Then-Senate Majority Leader Senator Joseph L. Bruno is seen at a news conference in this file photo from last March.
Joseph Bruno, once one of the most powerful politicians in the state, said after he was indicted on federal corruption charges Friday that he's being unfairly targeted.
In court papers, investigators highlighted more than $3 million in payments Bruno allegedly received from people and businesses seeking state and union contracts.
"This is not the first time we've seen deeply flawed, dysfunctional or even illegal behavior by those with prosecutorial power," Bruno said Friday.
The FBI said Bruno sought to have numerous unions hire an investment firm, Wright Investors Services. In exchange, prosecutors said Bruno accepted approximately $1.3 million over a 12-year period from the investment company.
Bruno, who once famously feuded with now-disgraced former Gov. Eliot Spitzer, said perhaps Friday's charges date back to that conflict.
"I've been the target of a 'Get Joe Bruno Campaign,' whether by the former Gov. Spitzer or a politiczed US attorney," he said.
Investigators said among the unions Bruno allegedly contacted to hire Wright, Teamsters local 294; Service Employees International Union 200D; the Seargents Benevolent Association; the Correction Officers' Benevolent Association along with nearly a dozen others. Prosecutors pointed out Bruno "wielded power and influence" over the union interests as Senate Majority leader.
Bruno, who is the only person named in the 35-page indictment, is accused of approaching the unions, not the other way around. The eight counts against Bruno include mail and wire fraud.
Prosecutors said Bruno took a job with Wright in 1998 but often "failed to disclose" his employment status when he contacted the various unions. Prosecutors said Wright was hired to help manage several union benefit funds.
Bruno did not disclose to the public, fellow senators or other government officials his connections to Wright or the payments he was allegedly receiving, according to investigators.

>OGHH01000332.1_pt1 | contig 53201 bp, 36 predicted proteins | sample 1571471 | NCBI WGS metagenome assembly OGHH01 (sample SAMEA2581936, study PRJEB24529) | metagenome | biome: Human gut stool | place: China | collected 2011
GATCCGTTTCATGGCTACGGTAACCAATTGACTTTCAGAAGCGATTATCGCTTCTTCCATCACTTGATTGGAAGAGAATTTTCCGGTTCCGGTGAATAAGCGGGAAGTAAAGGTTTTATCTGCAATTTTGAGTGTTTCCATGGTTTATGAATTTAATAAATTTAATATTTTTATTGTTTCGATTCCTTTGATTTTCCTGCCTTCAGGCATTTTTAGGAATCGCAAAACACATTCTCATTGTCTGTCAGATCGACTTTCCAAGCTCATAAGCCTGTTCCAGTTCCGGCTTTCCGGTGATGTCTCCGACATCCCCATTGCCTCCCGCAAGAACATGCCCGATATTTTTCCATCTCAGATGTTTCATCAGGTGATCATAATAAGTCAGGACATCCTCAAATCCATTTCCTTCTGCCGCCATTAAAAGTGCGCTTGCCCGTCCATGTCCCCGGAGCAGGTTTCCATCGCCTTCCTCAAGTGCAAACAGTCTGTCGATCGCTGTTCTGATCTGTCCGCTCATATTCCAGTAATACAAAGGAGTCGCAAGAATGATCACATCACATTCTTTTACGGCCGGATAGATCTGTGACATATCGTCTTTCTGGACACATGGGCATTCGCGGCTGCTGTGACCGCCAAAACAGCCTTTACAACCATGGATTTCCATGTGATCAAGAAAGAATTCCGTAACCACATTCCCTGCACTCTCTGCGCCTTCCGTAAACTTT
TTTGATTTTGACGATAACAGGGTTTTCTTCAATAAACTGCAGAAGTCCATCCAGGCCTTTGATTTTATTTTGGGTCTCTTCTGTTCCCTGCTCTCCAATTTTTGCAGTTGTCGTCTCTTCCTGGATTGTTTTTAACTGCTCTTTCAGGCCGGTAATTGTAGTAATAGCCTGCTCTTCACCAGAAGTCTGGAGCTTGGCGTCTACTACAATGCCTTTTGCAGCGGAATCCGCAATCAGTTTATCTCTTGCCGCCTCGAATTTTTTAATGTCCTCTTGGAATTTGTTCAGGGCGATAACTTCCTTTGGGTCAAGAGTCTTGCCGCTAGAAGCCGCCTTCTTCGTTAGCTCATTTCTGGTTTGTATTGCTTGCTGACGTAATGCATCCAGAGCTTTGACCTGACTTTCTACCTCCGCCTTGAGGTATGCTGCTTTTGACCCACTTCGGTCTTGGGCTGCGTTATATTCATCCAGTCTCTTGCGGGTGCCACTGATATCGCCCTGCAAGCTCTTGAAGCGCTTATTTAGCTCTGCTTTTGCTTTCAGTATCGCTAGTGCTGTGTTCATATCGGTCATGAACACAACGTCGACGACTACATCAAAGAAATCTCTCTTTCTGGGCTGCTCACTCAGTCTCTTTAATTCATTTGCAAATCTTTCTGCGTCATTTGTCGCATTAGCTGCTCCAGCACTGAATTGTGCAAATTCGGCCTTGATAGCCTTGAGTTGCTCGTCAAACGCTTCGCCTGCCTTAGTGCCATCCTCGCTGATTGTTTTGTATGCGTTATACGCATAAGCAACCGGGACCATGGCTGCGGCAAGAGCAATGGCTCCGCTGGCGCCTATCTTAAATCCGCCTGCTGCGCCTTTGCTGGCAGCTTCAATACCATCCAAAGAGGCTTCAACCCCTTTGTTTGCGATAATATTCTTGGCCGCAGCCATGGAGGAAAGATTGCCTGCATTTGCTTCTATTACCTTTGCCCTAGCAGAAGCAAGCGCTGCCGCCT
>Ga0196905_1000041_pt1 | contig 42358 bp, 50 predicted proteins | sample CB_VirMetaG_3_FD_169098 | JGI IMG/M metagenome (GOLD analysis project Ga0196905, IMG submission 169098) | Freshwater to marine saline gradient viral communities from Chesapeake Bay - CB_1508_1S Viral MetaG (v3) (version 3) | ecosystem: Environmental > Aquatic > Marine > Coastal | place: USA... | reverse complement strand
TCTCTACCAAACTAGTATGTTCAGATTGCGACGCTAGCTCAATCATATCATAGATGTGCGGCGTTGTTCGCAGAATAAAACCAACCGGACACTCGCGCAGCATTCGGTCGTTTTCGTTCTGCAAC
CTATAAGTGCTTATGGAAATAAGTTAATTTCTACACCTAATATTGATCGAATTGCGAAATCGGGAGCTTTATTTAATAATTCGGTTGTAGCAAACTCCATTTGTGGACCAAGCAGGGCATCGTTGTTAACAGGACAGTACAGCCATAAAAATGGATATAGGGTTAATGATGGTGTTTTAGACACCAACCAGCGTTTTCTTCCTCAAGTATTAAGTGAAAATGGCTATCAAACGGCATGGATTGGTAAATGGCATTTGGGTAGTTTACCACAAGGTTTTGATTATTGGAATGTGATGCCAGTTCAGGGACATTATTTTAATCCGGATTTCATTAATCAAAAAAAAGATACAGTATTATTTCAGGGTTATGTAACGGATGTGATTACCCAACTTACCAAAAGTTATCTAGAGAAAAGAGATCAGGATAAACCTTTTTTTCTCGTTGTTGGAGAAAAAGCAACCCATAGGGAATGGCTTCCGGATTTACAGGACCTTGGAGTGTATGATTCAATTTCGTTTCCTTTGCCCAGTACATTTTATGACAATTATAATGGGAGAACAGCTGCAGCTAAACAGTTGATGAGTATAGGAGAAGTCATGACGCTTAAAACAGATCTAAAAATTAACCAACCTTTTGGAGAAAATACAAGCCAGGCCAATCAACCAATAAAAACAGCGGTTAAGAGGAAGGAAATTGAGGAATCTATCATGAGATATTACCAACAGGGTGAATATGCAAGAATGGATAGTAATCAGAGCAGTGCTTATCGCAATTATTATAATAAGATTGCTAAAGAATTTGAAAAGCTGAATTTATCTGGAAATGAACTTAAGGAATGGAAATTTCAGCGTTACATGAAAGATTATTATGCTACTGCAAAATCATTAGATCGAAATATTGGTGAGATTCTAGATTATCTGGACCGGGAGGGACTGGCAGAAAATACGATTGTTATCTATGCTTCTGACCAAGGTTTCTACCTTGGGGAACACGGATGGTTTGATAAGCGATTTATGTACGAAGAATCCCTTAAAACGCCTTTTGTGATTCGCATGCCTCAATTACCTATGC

Court papers also allege Bruno took payments from companies run by Jared Abbruzzese. But prosecutors said Bruno did not do legitimate work and therefore much of the $300,000 he collected amounted to gifts. Investigators said Bruno "did take discretionary official action on legislative, funding, contract and regulatory issues benefiting the interests" of those from whom he allegedly received payments.
Bruno represented his Troy, N.Y., district for 32 years. He seized power in the Senate by staging a Thanksgiving Day coup in 1994 with the consent of George Pataki, who had just been elected governor. Bruno became the most powerful Republican in state government when Elliot Spitzer succeeded Pataki.
Bruno, who grew up in poverty in Glens Falls north of Albany, worked his way through college and eventually became a top executive in a private telecommunications company. The sale of the company in 1990 and other business dealings had made him a millionaire. He subsequently started a consulting company and dabbled in horse breeding on his sprawling Rensselaer County farm a 25-minute drive from the state Capitol.
After his retirement, Bruno became chief executive officer of CMA Consulting Services. CMA, an information technology consulting business based in the Albany County suburb of Latham, is headed by Kay McCabe Stafford, the widow of Republican Sen. Ronald Stafford.